When I was diagnosed with type-1 diabetes, during my honeymoon in Barcelona, I spent three days in the ER, hooked up to a tube of insulin the size of a bomb. It was called la bomba. My blood sugar was so high the bomb needed replenishment every few hours, and this need was announced with a shrill alarm. If I had been sleeping, I'm sure that dramatic alarm would have jolted me awake. But I couldn't sleep. I was in the ER. I was laying on a thin, awful mattress. A plastic mattress. I was hooked to tubes and bombs.
After three days, I was unhooked and transferred to a room with a slightly more comfortable bed. Hallelujah! I'll never forget the delight of my first meal: roasted potatoes and cod with spinach. I ate slowly, savoring each bite. I sat, cross-legged on my bed, reading and re-reading the USA Today's Olympic coverage (this was the 2004 Games, in Athens). After eating, feeling finally relaxed, I closed my eyes. Ahh, sleep...
Did I mention my roommate?
He was an elderly man, a Catalan, who hardly spoke Spanish, let alone English. He introduced himself. I had just eaten. I had just closed my eyes, in fact.
"Señor," he cried. "Lo Siento!"
He pumped two shots of cologne in the air. The smell, floral and nauseating, hit me all at once, and it arrived with a surprise: another, deeply human, smell. Shit. The man had pumped his cologne, thinking it might disguise his accident; it only amplified the smell, brightened it, really, as lemon zest brightens cooked mushrooms.
"Lo Siento," he said, again, his voice full of shame.
Within minutes, two orderlies--two slim, cheery guys--arrived to wash the man and change his bedsheets. Closing a blue curtain that seemed, to me, to divide my beginning from the old man's ending, the first orderly smiled and repeated the old man's sentiments, "Lo Siento!"
I heard, and smelled, the routine through the blue curtain, as the man's cries modulated, from shame to thankfulness, as the smell evolved from a floral funk to an equally nauseating soapiness.
I stayed in that room, with the old Catalan, for four days. I spent my time looking out the window, to a strip of pavement below, where patients in blue outfits roamed. Some patients smoked and talked, and some simply smoked as they moved, tediously, across the pavement. To me, though, these walking patients embodied the most powerful urge that had yet occurred in my life—the urge to get the fuck out of the hospital. I felt terrible--reduced to a bed! And the man--I felt terrible for him, too. It seemed unfair! How did we end up in this place? How do we get out?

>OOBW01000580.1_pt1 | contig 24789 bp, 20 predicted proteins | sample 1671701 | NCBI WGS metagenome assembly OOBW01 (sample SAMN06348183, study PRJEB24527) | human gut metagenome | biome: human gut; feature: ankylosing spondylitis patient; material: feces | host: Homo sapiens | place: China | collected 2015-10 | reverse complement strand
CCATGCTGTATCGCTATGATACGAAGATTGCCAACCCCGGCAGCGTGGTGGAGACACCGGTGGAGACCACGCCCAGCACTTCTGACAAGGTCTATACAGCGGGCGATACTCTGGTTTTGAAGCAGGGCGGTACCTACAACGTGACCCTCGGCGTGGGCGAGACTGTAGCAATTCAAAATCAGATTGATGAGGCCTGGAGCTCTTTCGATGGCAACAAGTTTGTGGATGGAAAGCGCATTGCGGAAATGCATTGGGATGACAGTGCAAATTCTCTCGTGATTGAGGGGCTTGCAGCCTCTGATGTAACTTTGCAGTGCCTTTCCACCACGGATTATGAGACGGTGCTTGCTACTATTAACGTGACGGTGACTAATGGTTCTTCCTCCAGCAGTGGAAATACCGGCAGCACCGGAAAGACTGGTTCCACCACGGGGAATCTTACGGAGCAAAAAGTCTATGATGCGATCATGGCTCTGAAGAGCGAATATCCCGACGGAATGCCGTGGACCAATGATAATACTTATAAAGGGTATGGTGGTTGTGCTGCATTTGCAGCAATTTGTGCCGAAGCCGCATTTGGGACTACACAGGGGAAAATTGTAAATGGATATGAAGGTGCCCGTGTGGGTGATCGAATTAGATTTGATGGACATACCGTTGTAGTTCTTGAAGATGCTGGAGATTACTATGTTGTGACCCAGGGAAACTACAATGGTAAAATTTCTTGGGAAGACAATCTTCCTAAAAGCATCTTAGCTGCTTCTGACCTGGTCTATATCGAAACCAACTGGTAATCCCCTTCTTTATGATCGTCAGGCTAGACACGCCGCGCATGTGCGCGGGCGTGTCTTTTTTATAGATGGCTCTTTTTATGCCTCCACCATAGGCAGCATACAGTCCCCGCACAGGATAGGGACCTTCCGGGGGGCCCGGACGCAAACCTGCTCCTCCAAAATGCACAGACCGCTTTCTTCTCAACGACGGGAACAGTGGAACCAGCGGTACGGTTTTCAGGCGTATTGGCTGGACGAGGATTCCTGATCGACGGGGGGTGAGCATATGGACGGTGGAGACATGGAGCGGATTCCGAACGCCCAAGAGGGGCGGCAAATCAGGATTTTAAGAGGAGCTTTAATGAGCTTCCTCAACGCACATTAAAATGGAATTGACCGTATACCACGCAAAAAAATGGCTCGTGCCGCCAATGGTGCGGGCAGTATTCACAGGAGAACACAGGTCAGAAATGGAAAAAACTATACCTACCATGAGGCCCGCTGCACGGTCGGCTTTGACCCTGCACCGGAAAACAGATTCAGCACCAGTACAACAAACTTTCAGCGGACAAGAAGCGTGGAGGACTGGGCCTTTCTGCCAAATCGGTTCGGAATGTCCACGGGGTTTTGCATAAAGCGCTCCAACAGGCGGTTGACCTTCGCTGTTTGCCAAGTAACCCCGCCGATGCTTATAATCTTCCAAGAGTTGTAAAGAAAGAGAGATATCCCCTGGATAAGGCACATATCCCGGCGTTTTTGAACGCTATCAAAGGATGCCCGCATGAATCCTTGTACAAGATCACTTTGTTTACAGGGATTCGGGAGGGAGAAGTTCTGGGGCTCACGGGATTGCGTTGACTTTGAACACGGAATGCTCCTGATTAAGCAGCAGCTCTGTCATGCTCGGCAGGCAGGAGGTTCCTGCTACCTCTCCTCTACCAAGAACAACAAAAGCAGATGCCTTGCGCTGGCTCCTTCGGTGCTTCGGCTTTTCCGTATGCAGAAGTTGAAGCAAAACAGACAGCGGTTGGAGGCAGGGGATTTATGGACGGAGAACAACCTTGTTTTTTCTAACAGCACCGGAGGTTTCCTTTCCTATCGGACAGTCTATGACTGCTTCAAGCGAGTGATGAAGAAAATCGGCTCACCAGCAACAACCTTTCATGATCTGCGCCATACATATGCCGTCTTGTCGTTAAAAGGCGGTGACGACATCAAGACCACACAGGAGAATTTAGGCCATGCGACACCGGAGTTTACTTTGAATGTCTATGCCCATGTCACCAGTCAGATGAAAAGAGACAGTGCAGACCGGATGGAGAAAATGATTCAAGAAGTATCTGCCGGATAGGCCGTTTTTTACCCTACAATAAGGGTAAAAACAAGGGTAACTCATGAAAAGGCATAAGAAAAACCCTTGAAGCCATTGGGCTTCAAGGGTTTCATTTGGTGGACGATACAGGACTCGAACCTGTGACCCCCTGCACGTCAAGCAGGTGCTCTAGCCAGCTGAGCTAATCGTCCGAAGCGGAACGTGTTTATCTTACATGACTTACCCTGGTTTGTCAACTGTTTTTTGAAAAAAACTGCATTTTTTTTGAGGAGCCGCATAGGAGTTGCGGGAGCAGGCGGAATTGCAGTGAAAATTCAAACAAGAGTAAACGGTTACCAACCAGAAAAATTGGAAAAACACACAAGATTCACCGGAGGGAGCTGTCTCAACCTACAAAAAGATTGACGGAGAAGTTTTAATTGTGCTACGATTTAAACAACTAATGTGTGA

And that's how I came to think about the orderlies. These guys, the same two guys, willingly came here, to this hospital, day after day, merely to work. To clean. To comfort. To wipe.
It's the wiping that got me. After a few days, these guys seemed like saints to me. I mean, their life's work, at least at that time, included the necessary task of wiping an old man's soiled ass. Laying there in bed, I lost all sense of self-pity. How could I feel bad for myself? These orderlies were much more pitiable. Clearly, they had the worst job in the world.
And, Josh, this is what you do, right?
"If you do not have money, you must probably earn some
But do it in a way that is pleasant and does
Not take too much time."
After a failed romance drove him to Europe in 1977, The Great Bolaño, "began a long, itinerant tour of the Mediterranean coast, taking on an absurd variety of jobs: grape harvester, dockworker, campground watchman, trinket-shop proprietor. In his spare time, he wrote lush, sentimental poems about his Mexican friends."
William Carlos Williams was, awesomely, a doctor. Wallace Stevens, shockingly, was an insurance executive. Frank Kafka, the Chief Legal Executive of the Workmen's Accident Insurance Institute, spent his working life writing reports such as "Measures for Preventing Accidents from Wood-Planing Machines."